There’s been a lineup change in your band recently and have some new faces, and I’m wondering if that has allowed you to take your songs in new directions that maybe you previously weren’t able to go in?

There was a pretty cool chemistry before, but this is a whole different level of chemistry and there’s a musical bond going on with the five of us now where everyone wants to experiment in similar ways but everyone brings different stuff to the table. We’re sonically experimenting and rhythmically experimenting. There’s a common appreciation for older funk, rock, reggae, etc, that sharing that common knowledge makes it easier for all of us to share the desire to get away from it and see whatever we can do to make new sounds. Like taking someone [like Robert Walter] who’s played with the Greyboy Allstars for so many years – just such an amazing, roots sounding band – and finding that he’s so eager to be crazy experimental and be so good at it. We released our Philly show from June and there’s like a whole bunch of little moments in there that are keys to the future. Now this is the future because this is the next tour. Scott [Murawski] and I have so much new material that some of it we’re going to bust out, and there are whole clumps of stuff that’s not ready yet. I feel like we’re always just scratching the surface, but then it ends up being so fun to just do that. I’d like to be able to grow musically at ten times the rate I do, but then when I can finally sit back and listen to a tape I’ll realize that oh, we are growing. I’m like a kid in a candy store – such enthusiasm to experiment. That doesn’t mean it’s always going to sound different from Phish or our influences because we come from where we come from, but ideally for me it would sound eight thousand times more different from our influences and we’re getting there one step at a time. It’s like what David Byrne said: “the hardest thing is to get outside of your comfort zone.” I like just constantly trying, whatever that means.

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You mentioned you feel like a kid in a candy shop, which is interesting, and I wonder if you feel like it’s easier for you to be creative and experimental in your music as you get older.

There are people that have talked about doing their best work when they were in their early 20’s, but I find it to be the other way around. I feel like when I was younger there were more insecurities, inhibitions, self-consciousness. I don’t know all the reasons why, but I just feel empowered now. Even going from high school to college – I had such nurturing parents – I had a feeling I could do anything. But I didn’t realize how many of my own mental hang-ups there would be to get to that point. Now I feel like even those are all calmed down and out of the way, and I really can do anything, but there are still some decisions about how to go about it. It feels like it all just comes more readily. Maybe I’m just Mr. Positive Attitude, I don’t know.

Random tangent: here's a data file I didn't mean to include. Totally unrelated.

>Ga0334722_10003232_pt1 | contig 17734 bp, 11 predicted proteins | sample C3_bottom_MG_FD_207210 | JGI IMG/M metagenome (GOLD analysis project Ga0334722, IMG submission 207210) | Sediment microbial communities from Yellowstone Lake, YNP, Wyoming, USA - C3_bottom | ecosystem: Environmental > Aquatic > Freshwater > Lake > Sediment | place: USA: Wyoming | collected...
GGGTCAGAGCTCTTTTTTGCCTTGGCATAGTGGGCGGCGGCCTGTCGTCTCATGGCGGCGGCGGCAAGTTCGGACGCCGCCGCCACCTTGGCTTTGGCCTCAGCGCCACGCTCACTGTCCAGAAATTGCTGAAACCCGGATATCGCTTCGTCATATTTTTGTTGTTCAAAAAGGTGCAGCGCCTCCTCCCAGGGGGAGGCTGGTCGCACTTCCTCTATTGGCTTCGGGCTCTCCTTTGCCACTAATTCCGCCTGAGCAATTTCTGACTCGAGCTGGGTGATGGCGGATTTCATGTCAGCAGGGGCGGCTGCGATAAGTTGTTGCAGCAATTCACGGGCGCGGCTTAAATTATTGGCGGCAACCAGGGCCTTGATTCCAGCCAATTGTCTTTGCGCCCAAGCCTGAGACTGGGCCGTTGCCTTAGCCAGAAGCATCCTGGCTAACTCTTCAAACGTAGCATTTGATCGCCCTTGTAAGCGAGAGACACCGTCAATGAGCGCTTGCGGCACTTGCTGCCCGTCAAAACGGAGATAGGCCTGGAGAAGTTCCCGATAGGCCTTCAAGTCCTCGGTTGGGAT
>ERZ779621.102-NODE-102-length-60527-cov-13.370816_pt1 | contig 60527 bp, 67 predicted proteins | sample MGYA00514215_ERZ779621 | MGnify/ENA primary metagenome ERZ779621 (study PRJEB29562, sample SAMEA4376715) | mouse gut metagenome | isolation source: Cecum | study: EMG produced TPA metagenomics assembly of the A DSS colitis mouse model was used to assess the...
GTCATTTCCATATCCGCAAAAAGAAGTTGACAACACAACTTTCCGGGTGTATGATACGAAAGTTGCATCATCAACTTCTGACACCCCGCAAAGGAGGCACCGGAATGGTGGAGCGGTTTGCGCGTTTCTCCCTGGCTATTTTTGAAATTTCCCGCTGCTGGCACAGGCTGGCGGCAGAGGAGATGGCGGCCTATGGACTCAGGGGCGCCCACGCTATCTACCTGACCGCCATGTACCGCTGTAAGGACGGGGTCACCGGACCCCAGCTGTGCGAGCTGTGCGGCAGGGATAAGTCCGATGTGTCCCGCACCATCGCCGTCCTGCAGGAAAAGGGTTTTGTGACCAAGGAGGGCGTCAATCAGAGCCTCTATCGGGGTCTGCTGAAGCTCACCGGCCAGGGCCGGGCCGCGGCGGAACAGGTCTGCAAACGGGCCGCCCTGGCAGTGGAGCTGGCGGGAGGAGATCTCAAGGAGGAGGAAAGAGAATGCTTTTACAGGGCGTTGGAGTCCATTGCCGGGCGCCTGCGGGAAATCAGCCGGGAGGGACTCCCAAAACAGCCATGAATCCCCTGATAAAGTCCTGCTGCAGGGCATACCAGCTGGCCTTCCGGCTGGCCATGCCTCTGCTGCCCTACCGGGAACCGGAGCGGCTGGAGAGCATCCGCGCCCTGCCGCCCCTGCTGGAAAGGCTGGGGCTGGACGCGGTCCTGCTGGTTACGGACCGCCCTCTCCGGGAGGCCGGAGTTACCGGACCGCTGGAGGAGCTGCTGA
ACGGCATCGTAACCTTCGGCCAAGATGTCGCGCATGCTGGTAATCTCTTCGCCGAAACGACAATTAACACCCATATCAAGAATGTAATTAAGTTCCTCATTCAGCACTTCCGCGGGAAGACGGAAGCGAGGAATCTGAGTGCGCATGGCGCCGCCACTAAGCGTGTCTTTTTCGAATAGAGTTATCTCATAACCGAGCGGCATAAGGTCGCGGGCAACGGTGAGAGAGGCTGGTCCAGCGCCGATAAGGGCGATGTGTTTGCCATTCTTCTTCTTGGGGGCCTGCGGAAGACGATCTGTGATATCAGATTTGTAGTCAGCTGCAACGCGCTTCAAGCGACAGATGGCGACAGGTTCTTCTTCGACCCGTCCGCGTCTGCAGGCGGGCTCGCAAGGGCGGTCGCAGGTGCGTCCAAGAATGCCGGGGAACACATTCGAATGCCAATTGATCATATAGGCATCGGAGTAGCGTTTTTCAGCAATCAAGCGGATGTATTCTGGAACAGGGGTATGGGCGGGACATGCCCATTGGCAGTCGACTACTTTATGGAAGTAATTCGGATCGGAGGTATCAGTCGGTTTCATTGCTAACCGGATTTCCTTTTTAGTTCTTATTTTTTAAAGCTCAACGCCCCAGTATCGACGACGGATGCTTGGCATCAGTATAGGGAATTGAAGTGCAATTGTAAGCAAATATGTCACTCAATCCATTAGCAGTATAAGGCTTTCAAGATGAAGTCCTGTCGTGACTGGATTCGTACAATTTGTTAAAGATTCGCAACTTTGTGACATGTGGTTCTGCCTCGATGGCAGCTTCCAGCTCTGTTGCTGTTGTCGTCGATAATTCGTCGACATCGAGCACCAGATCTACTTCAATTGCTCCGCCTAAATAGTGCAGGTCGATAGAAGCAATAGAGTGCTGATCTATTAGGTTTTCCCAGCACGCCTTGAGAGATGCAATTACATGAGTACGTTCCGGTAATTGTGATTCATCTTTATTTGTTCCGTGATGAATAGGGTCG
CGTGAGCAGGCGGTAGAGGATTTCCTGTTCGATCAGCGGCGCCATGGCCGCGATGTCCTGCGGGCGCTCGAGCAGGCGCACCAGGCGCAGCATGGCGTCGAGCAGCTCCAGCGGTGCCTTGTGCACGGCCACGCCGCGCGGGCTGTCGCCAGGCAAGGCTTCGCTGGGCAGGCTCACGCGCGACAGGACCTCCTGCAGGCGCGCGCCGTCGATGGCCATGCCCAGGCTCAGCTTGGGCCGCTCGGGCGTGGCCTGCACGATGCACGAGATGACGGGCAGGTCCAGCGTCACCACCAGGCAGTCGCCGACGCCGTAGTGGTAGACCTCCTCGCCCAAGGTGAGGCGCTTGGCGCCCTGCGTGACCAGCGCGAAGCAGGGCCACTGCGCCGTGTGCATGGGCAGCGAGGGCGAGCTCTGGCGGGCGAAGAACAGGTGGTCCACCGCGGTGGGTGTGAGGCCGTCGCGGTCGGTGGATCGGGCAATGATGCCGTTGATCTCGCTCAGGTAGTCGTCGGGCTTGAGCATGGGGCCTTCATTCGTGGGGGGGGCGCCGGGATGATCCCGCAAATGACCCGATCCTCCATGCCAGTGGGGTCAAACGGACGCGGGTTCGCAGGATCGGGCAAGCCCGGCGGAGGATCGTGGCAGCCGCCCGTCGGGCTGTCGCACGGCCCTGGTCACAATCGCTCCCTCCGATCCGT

I want to ask you about David Bowie, because your band plays a cool version of “I’m Deranged”. Can you comment on where the inspiration to play that came from and maybe just reflect on what David Bowie meant to you?

Well, that [song] just came from the David Lynch movie Lost Highway, and it’s an appropriate question because David Lynch turned 70 today. Plus [David Bowie] does an incredible cameo in Twin Peaks: Fire Walk With Me, which is really bizarre and cool. I just think that [David Bowie] is an incredible example of someone doing things their own way. Whatever you think of conformism and trends that people are trying to follow over the decades in music, and how boring that is for people for follow trends and tap into formulas, it just doesn’t seem like Bowie did that. Every part of his musicality and his personality and everything around it was so original, and yet he had songs that were big hits. He didn’t have to do one or the other, so just such an incredible mixture. I guess that’s what I think my own deepest goals are – I would like to be much more accessible and much more unique and weird at the same time. So who is a better inspiration for that than David Bowie? And then seeing the videos he put out for the songs from [Black Star] when he was dying and how incredibly inspiring those are up until his last minute, never giving up the desire to create cool and interesting stuff.